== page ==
The 3G Project (Or, Can Broadband be Found in the Boonies?)


My wife and I own a getaway house we are renovating on a 5 acre plot of gorgeous, mother-nature decorated, out-of-the-way land.  I could seriously see myself retiring here 20 years down the road, but right now I’m on a mission.  You see, the  techie in me just can’t quite reconcile the lack of Broadband Internet access with the On-Golden-Pond beauty of the place. 

I figure I spend about 60 to 70 hours a week coming up with software solutions to all kinds of business challenges, so why should this be any different?

Enter Wireless Mobile Broadband.  Simply put, it’s using existing cellular networks to provide Internet access to all those folks on the go.  What you may not know is that the user experience is getting good enough now to seriously consider using it as a fixed location Internet solution.

Without boring you to tears, lets just say there are 3 basic levels, or tiers, of connection speed.  At this stage of the technology, there is a direct relationship between speed and civilization.  Heavily populated metro areas are more likely to have the faster tiers, while those of us out in the sticks (that would be me) have to settle for, well, what we can settle for.

Since I’m the kind of guy that hears “not yet” instead of “can’t be done” I suppose this project was inevitable.  About 45 days ago I bit the bullet and retired the ISDN line.  I had it for two years and it provided a constant-on connection that was about 3 times faster than dialup.  Enough speed to bear the Internet, but just barely.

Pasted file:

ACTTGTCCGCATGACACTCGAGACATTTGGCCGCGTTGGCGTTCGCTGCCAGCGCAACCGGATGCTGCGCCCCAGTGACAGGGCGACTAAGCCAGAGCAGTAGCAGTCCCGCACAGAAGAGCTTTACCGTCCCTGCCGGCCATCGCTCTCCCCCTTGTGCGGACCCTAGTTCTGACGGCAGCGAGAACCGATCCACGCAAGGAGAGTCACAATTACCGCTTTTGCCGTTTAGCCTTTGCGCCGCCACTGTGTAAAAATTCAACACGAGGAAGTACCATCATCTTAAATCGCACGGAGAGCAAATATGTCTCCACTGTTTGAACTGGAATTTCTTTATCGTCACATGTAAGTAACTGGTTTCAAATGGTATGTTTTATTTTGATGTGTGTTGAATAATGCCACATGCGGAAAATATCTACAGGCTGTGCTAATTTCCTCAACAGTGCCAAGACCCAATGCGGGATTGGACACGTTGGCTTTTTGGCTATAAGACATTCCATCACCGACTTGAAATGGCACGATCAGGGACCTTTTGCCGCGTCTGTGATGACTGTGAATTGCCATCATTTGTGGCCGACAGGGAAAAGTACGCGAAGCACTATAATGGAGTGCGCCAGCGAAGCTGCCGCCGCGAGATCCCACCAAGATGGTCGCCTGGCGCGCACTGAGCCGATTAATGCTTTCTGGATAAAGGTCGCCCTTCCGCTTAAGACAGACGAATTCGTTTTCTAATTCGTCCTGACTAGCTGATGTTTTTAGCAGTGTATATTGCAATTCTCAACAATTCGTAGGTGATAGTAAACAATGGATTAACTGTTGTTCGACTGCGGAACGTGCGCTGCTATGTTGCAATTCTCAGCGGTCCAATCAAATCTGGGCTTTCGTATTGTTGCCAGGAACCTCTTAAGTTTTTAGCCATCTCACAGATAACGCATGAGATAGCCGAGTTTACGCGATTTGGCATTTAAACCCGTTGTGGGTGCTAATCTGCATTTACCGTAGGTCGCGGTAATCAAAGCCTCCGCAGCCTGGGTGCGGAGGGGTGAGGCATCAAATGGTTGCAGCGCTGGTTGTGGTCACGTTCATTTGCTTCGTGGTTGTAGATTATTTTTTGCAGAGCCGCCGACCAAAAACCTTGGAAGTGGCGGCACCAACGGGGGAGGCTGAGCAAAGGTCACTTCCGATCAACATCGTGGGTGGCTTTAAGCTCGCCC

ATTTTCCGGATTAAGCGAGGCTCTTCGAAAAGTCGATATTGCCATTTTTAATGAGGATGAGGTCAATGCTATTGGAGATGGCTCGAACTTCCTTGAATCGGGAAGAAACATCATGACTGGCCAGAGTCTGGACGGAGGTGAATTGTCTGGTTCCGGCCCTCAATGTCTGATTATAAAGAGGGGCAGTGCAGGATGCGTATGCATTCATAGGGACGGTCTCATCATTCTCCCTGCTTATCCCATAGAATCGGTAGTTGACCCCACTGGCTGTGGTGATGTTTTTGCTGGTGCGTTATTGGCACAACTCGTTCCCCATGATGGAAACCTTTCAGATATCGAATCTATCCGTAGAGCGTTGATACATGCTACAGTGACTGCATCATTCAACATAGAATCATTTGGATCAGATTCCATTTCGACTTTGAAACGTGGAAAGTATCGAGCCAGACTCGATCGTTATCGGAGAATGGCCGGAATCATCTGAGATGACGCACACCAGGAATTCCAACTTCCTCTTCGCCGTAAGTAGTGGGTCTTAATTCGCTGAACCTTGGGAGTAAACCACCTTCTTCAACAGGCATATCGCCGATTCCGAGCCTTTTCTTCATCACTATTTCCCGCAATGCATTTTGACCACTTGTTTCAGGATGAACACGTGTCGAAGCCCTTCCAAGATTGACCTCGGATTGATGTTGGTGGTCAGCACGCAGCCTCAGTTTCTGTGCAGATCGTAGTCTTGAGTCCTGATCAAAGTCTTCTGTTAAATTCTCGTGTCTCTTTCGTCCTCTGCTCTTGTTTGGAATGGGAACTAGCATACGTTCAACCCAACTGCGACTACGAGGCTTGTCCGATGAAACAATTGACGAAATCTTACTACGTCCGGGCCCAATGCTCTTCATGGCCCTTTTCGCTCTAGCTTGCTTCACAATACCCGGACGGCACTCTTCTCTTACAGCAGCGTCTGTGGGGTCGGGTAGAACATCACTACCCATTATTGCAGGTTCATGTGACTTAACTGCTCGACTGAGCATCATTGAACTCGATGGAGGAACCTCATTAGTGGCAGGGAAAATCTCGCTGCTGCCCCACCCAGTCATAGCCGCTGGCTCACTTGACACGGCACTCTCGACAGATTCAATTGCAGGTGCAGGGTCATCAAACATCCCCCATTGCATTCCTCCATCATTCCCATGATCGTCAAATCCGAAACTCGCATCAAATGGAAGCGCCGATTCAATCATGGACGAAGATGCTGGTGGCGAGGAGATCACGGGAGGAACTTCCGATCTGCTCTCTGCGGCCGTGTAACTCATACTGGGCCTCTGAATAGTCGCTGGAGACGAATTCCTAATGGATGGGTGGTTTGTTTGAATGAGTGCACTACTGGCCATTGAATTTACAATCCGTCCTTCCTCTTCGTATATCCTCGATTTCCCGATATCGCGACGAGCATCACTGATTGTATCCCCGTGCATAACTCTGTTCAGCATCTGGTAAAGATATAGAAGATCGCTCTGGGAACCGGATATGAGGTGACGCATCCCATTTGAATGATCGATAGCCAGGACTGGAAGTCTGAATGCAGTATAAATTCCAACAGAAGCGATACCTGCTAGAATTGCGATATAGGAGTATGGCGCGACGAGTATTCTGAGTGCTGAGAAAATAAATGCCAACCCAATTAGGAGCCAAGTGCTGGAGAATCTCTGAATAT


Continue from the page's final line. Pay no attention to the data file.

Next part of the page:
In it’s place I have a Sierra Wireless 885 Compass (also known as a Mercury LaptopConnect on AT&T Networks).  There’s a cell tower about 3 miles due East of the house, and I have no problem keeping a very solid connection.  It never drops, and most of the time I maintain a full 5-bars of connection strength. 

The 885 is a USB solution that plugs right into any laptop.  As long as you are near an AT&T cell site, you’ll have Internet access.  The only question is, what level of speed will that tower have?  And that brings us to my new project.  My cell tower offers the EDGE service, which is the middle tier, and I see between 180 to 250 Kbps.  Granted, that’s much improved over the ISDN line, but I’m driven to find the holy grail of Wireless Broadband…3G – which can get me into the neighborhood of DSL to cable Internet speeds.

3G coverage, as the crow flies, is about 22 miles from my house in a small town outside of the nearest metro. 

So here’s what I’m going to do:  I’m going to get that signal.  Somehow, someway, I’m going to reel it in from 22 miles away.  And I’m going to document the whole experience (succeed or fail) right here.

To be continued.


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